Projections and net contribution

From the data we have analysed we have established fitted models of development of CED, life cycle GHG emissions as a function of CIPC and their development over time. These models combined were used to calculate the total CED of PV production by integrating the learning curve. For instance, the environmental impact of production of a unit of PV in a certain year is given by:

where EI1;t is the environmental impact of the first unit of production of technology t (see also C1 in equation 4), Ct is the cumulative installed PV capacity of technology t in year y, and lt is the learning rate of that technology. For each year, the environmental impact is calculated for mono- and polycrystalline silicon-based PV systems. To calculate the total annual environmental impact from PV we extrapolate the results for mono- and polycrystalline PV to total installed capacity, and for production location:

where pCt,i(y) is the PV system capacity of technology t produced in country i in year y, and fEI;t,i(y) is a factor relating the environmental impact of production of PV in location i to the baseline results obtained from the learning curve, and is calculated as:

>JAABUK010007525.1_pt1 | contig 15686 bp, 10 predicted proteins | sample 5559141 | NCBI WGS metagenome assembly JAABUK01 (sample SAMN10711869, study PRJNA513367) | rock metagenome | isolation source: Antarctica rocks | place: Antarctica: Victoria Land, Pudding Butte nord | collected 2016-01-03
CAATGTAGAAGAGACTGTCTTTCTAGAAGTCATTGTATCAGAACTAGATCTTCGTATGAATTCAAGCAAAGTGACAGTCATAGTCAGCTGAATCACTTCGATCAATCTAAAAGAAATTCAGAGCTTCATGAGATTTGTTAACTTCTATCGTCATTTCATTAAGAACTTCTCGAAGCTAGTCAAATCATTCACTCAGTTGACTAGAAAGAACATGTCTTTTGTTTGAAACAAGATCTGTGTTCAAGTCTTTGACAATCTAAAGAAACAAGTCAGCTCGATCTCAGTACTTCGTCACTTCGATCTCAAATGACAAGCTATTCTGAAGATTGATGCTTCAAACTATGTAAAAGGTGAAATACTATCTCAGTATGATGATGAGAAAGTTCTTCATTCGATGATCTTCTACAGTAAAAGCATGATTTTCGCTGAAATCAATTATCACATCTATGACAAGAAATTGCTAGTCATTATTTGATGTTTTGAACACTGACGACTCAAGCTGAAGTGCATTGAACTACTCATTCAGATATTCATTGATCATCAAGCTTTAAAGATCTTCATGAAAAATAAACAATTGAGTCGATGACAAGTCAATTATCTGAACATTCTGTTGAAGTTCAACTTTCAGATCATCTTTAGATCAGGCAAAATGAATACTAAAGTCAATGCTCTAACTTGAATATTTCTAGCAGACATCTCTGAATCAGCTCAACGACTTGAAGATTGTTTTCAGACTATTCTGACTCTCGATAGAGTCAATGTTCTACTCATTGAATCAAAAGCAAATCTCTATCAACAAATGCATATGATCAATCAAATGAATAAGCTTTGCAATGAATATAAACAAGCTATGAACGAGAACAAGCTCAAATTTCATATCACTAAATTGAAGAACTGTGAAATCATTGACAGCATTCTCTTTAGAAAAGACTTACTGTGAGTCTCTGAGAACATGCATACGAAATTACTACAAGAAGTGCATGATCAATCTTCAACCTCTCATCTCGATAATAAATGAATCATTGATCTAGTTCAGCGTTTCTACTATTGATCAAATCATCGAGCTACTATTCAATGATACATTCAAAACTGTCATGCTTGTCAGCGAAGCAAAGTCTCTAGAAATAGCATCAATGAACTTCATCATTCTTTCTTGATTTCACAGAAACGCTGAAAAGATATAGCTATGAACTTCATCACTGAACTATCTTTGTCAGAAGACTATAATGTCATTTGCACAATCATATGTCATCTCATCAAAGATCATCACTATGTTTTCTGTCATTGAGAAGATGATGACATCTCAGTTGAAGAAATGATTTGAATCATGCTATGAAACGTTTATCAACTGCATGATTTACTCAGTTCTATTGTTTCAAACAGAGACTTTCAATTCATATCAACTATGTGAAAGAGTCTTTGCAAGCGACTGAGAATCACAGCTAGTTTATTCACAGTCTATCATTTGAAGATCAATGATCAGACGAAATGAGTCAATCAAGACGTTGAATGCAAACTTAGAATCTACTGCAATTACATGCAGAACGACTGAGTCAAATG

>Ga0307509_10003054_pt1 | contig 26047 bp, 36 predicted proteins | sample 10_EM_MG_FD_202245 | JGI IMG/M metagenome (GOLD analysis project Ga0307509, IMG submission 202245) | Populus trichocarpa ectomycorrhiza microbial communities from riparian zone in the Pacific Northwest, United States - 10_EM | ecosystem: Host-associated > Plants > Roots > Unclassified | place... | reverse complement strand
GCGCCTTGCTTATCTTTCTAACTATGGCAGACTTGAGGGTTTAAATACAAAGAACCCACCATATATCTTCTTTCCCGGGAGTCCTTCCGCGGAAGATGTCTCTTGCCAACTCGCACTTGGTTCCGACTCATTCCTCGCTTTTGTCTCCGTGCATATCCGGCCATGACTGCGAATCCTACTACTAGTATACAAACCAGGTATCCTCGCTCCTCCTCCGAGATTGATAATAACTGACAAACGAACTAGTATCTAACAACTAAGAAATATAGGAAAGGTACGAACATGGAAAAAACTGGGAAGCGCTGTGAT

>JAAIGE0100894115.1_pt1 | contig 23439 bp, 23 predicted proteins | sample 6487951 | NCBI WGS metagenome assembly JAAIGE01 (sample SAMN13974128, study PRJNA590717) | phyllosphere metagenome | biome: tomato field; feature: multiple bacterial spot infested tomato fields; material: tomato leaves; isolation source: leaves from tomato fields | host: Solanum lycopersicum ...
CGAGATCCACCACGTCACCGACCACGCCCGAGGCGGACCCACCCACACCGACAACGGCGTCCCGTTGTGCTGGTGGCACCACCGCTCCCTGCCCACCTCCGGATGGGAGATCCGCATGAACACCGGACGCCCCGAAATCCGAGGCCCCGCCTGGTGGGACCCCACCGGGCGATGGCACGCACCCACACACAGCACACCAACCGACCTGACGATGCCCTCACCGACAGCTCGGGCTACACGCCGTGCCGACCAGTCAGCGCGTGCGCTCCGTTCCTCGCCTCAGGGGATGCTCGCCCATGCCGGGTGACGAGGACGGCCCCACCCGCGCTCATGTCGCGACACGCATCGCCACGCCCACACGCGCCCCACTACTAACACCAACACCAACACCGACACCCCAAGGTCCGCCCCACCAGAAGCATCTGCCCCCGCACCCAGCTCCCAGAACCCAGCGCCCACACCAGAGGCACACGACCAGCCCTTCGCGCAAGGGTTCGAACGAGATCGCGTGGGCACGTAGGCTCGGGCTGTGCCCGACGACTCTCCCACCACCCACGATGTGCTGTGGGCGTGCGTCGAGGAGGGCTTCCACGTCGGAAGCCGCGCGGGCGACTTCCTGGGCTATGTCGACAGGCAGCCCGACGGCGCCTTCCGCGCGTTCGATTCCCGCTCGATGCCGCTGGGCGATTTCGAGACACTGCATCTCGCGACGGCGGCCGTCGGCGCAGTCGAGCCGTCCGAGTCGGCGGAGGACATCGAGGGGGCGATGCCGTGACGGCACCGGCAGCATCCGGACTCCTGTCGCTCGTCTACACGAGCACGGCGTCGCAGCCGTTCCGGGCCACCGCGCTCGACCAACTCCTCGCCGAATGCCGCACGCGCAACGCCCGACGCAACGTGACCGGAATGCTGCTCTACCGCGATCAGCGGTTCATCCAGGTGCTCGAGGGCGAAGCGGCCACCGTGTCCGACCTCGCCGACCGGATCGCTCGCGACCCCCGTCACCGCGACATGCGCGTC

where EIelec;t;i and EIelec;t;base are the environmental impact of electricity production in country i and the baseline scenario, respectively, and felec;t;PV is the fraction of environmental impact related to electricity use in production, taken from45. For GHG emissions EIelec is calculated from databases from the UN28 and the World Resources Institute (, for CED historic data was not available, and we assumed a constant factor between countries based on data from the ecoinvent database44. Thus, we account for the effect of production location on environmental impact by varying the impact of electricity production. We assume here that direct electricity use in the lifecycle of PV production, from silicon to PV system, is changed from the baseline to the country average.

The cumulative net environmental impact of PV is then calculated, for CED and GHG separately as:

where EIavoided(y) is calculated based on installed capacity shares from2,46,47 and given by:

where PR is the Performance Ratio, Hi is the population weighted plane-of-array insolation in country i, GSTC is the standard testing condition irradiance (1,000 W m−2), and Cactive;i is the active installed PV capacity in country i. See also equations (1 and 2). The active capacity was calculated by correcting the cumulative installed capacity figures with an assumed degradation rate of 0.7% per year and a lifetime of 25 years.